The great tide of "refugees" trekking across the Continent to the good life in north-eastern Europe reminds me that that's where I'll be headed in a fortnight: I'll be in Copenhagen on September 26th to mark the tenth anniversary of the Danish Mohammed cartoons. More details here.
There is a link between the civilized world's reaction to the Motoons a decade ago, and the migratory invasions today. Because if we can't be honest about Islam, we can't be honest about the nature of what is happening on Europe's borders: These are not families of "refugees" - young, old, men, women, children - but an army of aggressive young men. Their arrival will further weaken the Continent's wobbly commitment to core liberties. The argument against free speech is increasingly that it is unwise to be so "provocative". With a million more Muslim males in the neighborhood, there will be a million more reasons to tiptoe around lest one accidentally "provoke" someone.
I'm not willing to surrender free speech in any corner of the still just-about-free world. So I'll be in Copenhagen at the end of the month to stand with a small number of truly brave people who don't get a tenth of the support they should either from their fellow Danes or the rest of Europe. Flemming Rose, the commissioning editor of the original Mohammed cartoons, will be there, along with Henryk Broder, who wrote the book Hurra, wir kapitulieren ("Hurray! We surrender") about Germany and Islam, and also my old friend from the free-speech barricades Douglas Murray. The event will be held in the Danish Parliament, not because it's a very attractive building but rather, as Douglas explains, "because it's the only place in Denmark sufficiently secure enough that â€“ we hope â€“ the now traditional gunmen won't be able to get in and shoot everyone."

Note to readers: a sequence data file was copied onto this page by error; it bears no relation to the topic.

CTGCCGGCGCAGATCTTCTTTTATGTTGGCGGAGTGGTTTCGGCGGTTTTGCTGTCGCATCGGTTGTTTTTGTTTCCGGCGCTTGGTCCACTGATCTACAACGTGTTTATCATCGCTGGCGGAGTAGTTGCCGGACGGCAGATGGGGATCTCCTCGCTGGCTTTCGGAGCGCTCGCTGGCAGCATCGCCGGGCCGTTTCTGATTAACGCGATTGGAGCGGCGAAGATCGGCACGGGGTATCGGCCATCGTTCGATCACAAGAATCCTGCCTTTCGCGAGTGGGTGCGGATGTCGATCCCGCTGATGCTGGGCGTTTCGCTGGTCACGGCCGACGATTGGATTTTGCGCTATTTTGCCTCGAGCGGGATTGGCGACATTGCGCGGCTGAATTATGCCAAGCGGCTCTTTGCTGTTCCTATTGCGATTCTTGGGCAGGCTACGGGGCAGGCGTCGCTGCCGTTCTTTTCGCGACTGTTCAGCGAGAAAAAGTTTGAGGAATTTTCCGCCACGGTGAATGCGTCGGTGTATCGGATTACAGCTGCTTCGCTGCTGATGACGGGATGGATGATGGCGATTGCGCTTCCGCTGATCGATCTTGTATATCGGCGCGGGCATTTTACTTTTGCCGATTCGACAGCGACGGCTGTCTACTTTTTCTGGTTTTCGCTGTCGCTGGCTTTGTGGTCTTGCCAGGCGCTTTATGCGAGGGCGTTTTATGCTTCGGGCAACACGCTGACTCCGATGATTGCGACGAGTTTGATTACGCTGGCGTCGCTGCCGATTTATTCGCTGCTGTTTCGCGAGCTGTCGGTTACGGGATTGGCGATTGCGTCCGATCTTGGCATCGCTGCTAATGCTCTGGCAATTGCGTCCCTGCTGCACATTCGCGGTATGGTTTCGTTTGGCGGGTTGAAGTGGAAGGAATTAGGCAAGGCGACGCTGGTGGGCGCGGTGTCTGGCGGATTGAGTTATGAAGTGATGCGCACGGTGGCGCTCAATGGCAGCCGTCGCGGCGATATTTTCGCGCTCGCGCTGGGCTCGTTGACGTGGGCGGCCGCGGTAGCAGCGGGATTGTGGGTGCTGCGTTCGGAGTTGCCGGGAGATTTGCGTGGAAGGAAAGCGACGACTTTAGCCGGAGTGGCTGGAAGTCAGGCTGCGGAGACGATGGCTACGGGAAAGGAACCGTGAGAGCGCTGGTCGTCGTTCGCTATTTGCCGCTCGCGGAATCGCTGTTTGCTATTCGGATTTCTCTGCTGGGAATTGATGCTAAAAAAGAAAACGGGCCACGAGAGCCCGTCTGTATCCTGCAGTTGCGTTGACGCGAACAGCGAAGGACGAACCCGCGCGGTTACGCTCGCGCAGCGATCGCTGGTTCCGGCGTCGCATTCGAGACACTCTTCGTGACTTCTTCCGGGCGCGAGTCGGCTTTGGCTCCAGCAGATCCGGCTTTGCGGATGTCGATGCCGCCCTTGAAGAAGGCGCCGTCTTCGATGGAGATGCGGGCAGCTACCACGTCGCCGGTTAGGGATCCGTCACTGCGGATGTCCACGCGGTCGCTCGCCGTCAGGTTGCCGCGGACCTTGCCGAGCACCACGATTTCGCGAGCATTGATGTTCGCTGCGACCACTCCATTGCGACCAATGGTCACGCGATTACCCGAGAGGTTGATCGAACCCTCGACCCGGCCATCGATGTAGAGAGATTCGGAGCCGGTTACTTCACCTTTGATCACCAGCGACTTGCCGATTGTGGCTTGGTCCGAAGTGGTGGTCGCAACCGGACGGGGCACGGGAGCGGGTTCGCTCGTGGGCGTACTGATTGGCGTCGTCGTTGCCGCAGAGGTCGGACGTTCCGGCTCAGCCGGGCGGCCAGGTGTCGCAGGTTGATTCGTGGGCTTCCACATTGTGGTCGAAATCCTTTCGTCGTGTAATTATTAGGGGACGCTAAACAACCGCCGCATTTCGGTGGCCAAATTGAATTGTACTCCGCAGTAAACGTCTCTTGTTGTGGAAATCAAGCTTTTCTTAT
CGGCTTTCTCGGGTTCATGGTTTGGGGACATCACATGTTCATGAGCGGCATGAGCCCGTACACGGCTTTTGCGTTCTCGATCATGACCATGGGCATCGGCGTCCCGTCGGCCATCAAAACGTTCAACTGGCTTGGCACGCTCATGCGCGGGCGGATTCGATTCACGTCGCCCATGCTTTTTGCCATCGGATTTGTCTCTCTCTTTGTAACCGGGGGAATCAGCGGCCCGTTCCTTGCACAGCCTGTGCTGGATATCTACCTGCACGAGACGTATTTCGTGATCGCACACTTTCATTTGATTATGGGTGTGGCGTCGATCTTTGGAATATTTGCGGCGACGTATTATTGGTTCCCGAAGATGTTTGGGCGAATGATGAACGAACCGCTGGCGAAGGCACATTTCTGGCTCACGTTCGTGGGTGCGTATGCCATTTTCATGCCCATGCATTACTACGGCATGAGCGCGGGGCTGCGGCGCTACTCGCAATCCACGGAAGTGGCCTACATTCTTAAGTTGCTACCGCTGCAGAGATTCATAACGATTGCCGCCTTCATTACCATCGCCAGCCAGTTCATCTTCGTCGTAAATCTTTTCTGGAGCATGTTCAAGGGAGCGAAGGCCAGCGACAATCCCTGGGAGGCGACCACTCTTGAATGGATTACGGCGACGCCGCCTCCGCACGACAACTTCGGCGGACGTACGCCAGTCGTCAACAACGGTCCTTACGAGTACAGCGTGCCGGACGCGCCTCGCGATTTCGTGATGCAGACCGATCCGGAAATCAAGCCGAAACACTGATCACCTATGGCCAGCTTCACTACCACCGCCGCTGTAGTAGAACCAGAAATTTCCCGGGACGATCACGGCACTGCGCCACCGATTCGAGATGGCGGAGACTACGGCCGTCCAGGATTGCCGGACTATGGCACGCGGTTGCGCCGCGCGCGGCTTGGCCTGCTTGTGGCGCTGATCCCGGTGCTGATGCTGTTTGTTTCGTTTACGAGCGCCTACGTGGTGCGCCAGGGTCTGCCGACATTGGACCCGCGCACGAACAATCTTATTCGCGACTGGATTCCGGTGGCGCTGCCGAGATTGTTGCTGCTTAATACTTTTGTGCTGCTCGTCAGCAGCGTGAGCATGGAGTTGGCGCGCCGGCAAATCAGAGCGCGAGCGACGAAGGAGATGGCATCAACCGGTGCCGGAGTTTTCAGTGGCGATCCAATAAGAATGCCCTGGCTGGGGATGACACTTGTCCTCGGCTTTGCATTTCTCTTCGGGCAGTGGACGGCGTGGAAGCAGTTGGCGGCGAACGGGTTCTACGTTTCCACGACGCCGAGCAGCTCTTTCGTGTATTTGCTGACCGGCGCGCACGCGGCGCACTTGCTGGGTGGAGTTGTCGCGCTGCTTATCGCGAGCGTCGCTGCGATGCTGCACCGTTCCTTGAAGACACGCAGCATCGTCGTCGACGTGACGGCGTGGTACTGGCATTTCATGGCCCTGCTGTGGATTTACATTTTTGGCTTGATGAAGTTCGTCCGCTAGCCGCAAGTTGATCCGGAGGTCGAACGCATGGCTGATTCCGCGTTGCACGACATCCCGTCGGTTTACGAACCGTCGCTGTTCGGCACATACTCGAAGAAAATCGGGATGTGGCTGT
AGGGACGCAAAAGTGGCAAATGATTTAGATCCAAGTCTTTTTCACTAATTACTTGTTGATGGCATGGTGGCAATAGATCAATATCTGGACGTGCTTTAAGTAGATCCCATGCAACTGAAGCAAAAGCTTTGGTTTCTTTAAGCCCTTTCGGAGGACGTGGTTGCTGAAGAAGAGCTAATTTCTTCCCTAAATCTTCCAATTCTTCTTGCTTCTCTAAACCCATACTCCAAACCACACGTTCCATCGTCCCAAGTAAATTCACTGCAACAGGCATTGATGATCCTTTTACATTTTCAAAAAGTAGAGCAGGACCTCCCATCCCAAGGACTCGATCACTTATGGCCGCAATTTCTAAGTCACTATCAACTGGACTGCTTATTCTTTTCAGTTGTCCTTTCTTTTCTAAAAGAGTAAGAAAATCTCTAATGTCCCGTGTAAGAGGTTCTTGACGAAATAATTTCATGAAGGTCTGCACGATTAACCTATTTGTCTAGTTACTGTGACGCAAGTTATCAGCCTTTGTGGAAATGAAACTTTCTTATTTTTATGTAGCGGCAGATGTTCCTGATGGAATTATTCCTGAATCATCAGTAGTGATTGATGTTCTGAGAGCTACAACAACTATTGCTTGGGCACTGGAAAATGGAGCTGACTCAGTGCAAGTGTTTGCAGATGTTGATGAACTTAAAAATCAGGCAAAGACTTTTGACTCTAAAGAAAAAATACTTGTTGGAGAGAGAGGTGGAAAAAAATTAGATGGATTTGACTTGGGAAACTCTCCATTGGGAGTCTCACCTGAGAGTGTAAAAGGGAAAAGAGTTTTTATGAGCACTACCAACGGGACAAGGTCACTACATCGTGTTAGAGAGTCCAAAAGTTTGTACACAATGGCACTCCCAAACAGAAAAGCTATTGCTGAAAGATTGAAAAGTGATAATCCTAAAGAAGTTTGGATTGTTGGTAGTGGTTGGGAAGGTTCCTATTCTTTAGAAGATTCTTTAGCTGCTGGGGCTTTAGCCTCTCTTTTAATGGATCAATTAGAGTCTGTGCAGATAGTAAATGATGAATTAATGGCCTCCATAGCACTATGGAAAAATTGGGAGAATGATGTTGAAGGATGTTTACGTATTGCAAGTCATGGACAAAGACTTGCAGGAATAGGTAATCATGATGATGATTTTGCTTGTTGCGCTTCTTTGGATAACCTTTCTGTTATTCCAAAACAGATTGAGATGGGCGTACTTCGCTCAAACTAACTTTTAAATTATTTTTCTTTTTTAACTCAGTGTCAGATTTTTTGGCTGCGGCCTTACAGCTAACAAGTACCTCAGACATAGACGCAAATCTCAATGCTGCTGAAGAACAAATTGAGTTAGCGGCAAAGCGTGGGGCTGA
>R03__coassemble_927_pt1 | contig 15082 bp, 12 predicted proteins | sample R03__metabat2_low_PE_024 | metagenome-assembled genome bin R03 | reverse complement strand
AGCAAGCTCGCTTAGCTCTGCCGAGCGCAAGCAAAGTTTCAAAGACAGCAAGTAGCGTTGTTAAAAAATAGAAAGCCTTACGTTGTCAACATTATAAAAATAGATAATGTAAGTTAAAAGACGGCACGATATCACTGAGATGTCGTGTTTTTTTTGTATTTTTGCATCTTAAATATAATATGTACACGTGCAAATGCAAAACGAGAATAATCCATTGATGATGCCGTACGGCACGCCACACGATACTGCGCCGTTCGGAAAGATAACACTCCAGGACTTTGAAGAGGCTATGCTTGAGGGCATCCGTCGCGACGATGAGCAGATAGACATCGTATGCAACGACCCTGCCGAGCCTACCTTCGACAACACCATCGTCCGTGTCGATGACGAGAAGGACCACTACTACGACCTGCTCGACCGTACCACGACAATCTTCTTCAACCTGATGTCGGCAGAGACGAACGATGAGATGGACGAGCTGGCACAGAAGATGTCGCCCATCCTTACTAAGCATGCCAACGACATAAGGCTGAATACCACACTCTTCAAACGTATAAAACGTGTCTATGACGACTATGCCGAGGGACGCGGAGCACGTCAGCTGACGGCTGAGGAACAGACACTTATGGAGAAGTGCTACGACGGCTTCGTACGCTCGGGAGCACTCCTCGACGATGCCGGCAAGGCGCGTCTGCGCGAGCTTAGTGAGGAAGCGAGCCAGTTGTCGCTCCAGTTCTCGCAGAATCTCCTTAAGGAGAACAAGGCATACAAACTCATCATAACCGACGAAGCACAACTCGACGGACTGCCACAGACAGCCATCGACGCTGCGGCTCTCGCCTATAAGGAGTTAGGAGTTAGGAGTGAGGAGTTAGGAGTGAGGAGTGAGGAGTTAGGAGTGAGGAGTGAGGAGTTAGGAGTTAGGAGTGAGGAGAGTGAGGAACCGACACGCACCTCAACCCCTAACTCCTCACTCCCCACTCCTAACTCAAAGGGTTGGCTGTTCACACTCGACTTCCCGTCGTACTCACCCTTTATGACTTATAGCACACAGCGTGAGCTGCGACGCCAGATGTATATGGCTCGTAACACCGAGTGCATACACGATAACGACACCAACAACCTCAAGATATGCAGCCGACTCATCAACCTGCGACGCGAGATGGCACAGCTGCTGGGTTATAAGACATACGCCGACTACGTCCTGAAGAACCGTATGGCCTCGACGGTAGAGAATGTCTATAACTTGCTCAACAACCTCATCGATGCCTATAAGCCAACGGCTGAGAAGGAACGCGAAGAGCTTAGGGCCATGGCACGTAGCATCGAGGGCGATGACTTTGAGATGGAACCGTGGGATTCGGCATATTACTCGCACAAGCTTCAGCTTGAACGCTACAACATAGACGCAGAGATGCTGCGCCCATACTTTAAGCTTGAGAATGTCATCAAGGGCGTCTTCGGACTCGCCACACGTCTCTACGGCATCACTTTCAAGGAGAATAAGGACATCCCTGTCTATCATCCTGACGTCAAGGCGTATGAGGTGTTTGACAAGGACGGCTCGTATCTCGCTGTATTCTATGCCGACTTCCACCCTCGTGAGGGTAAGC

As I've noted before, since I last appeared in Copenhagen, some three-quarters of those I shared the stage with that day have been shot at, firebombed or forced to retire from public life and go into hiding. So Douglas and I find ourselves cornering a market no one else wants a piece of:
Like Mark Steyn I've been doing these 'defend free speech' gigs for some years now and as Mark recently mordantly observed, I also sometimes wonder why I keep ascending up the running order only to realise that it's because everybody who used to be ahead of me is either in hiding or dead.
But I'm not ready to go into hiding with nothing for company but my Goldfinger CD. So Douglas, Henryk, Flemming and I will be doing our bit for freedom of expression in poor beleaguered Denmark on Saturday September 26th. If you're in the general neighborhood of northern Europe, do swing by and say hello. If 800,000 seething Muslim men are willing to trek all the way from Turkey to catch me live in Copenhagen, I hope you'll at least consider it. Tickets available here, and they're a bargain - about 15 bucks, or a tenner in sterling.
~My new book is another side of the free-speech war. The Big Climate enforcers insist that "the science is settled" and people who disagree with them should not be permitted public platforms. And, if that doesn't shut you up, they'll threaten to destroy your career. And, if that doesn't work, they'll tie you up in court. Three years into Michael E Mann's defamation suit against me for criticizing his global-warming "hockey stick", I decided to write "A Disgrace to the Profession", the story of the 21st century's most famous graph and the damage it has done. It's available personally autographed by yours truly direct from SteynOnline, and sans autograph but with big discounts at Amazon. It's also available in Kindle and Nook. We're still the Number One climatology bestseller, beating Michael E Mann's Dreary Predictions.
Elsewhere at Amazon, Charles Platt offers the following review:
Irritating but Necessary
Steyn is an irritating guy, but this is an extremely necessary book. Admittedly it only picks on one notorious name in the global warming fraternity, but it's only Volume 1, and I assume the net will widen in the future. For too long, there has been a naive preconception that all scientists are basically decent, objective, and data-driven. Any book that injects some painful reality into the picture is extremely valuable.
I'm sorry Mr Platt finds me irritating. Sometimes I irritate myself. But, on climate as on Islam, too many of the non-irritating types have decided to sit it out.
~Today at 2pm Eastern I'll be joining my old friends at Ricochet live for the Long, Robinson & Lileks podcast. Later I'll check in with Jim Lakely at Heartland and Hugh Hewitt.